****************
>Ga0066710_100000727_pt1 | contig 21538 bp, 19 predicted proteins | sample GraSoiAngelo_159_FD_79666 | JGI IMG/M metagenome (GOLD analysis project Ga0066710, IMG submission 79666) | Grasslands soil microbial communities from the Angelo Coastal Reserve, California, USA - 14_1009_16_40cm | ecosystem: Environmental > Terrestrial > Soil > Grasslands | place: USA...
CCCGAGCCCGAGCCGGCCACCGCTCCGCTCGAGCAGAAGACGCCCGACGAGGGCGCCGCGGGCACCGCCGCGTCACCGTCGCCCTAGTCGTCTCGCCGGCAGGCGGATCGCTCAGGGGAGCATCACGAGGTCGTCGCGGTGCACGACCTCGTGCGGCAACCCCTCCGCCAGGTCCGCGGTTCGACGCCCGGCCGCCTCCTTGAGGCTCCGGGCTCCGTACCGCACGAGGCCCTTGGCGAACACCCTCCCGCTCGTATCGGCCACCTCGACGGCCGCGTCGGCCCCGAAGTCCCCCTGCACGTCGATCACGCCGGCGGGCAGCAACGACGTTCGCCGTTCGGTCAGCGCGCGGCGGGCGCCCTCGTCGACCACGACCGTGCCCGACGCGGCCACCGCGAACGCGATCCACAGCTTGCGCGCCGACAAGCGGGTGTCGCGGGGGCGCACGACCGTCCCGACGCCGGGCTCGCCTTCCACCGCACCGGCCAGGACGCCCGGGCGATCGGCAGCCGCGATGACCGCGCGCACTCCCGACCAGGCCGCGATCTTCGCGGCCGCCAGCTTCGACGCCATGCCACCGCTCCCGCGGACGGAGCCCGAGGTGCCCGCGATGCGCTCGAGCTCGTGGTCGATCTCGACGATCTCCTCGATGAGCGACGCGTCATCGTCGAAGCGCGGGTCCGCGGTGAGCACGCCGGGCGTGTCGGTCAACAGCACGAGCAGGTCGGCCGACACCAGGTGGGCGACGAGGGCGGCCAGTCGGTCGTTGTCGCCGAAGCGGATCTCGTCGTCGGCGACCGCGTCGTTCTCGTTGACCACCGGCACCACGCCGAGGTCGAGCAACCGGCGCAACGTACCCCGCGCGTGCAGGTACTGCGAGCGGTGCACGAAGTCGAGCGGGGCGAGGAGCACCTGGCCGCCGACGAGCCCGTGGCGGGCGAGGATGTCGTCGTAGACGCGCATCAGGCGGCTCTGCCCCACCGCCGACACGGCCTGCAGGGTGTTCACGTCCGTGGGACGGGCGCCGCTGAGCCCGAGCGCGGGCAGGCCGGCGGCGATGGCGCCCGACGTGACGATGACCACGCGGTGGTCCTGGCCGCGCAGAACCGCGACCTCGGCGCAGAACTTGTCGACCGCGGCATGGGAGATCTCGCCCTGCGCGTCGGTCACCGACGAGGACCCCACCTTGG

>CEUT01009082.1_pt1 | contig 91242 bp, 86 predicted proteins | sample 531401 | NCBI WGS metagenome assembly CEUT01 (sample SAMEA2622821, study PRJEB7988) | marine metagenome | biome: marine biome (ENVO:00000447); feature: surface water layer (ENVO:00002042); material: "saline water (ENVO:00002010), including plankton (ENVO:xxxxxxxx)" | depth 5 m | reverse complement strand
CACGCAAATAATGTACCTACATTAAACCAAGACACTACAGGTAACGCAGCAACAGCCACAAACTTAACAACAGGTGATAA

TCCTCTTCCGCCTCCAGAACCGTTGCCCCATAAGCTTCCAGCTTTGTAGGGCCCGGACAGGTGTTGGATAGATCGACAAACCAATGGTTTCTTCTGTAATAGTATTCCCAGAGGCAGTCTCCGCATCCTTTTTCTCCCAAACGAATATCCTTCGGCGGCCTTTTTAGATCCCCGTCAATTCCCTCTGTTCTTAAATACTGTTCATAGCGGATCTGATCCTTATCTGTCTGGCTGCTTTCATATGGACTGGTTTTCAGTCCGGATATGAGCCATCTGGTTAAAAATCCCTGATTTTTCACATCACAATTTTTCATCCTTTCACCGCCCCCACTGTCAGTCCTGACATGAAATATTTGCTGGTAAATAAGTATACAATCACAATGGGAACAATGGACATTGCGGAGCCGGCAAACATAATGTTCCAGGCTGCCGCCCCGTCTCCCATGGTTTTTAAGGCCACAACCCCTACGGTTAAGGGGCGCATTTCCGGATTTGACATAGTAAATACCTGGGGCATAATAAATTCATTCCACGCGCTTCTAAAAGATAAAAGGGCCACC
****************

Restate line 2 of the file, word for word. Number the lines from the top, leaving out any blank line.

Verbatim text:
CCCGAGCCCGAGCCGGCCACCGCTCCGCTCGAGCAGAAGACGCCCGACGAGGGCGCCGCGGGCACCGCCGCGTCACCGTCGCCCTAGTCGTCTCGCCGGCAGGCGGATCGCTCAGGGGAGCATCACGAGGTCGTCGCGGTGCACGACCTCGTGCGGCAACCCCTCCGCCAGGTCCGCGGTTCGACGCCCGGCCGCCTCCTTGAGGCTCCGGGCTCCGTACCGCACGAGGCCCTTGGCGAACACCCTCCCGCTCGTATCGGCCACCTCGACGGCCGCGTCGGCCCCGAAGTCCCCCTGCACGTCGATCACGCCGGCGGGCAGCAACGACGTTCGCCGTTCGGTCAGCGCGCGGCGGGCGCCCTCGTCGACCACGACCGTGCCCGACGCGGCCACCGCGAACGCGATCCACAGCTTGCGCGCCGACAAGCGGGTGTCGCGGGGGCGCACGACCGTCCCGACGCCGGGCTCGCCTTCCACCGCACCGGCCAGGACGCCCGGGCGATCGGCAGCCGCGATGACCGCGCGCACTCCCGACCAGGCCGCGATCTTCGCGGCCGCCAGCTTCGACGCCATGCCACCGCTCCCGCGGACGGAGCCCGAGGTGCCCGCGATGCGCTCGAGCTCGTGGTCGATCTCGACGATCTCCTCGATGAGCGACGCGTCATCGTCGAAGCGCGGGTCCGCGGTGAGCACGCCGGGCGTGTCGGTCAACAGCACGAGCAGGTCGGCCGACACCAGGTGGGCGACGAGGGCGGCCAGTCGGTCGTTGTCGCCGAAGCGGATCTCGTCGTCGGCGACCGCGTCGTTCTCGTTGACCACCGGCACCACGCCGAGGTCGAGCAACCGGCGCAACGTACCCCGCGCGTGCAGGTACTGCGAGCGGTGCACGAAGTCGAGCGGGGCGAGGAGCACCTGGCCGCCGACGAGCCCGTGGCGGGCGAGGATGTCGTCGTAGACGCGCATCAGGCGGCTCTGCCCCACCGCCGACACGGCCTGCAGGGTGTTCACGTCCGTGGGACGGGCGCCGCTGAGCCCGAGCGCGGGCAGGCCGGCGGCGATGGCGCCCGACGTGACGATGACCACGCGGTGGTCCTGGCCGCGCAGAACCGCGACCTCGGCGCAGAACTTGTCGACCGCGGCATGGGAGATCTCGCCCTGCGCGTCGGTCACCGACGAGGACCCCACCTTGG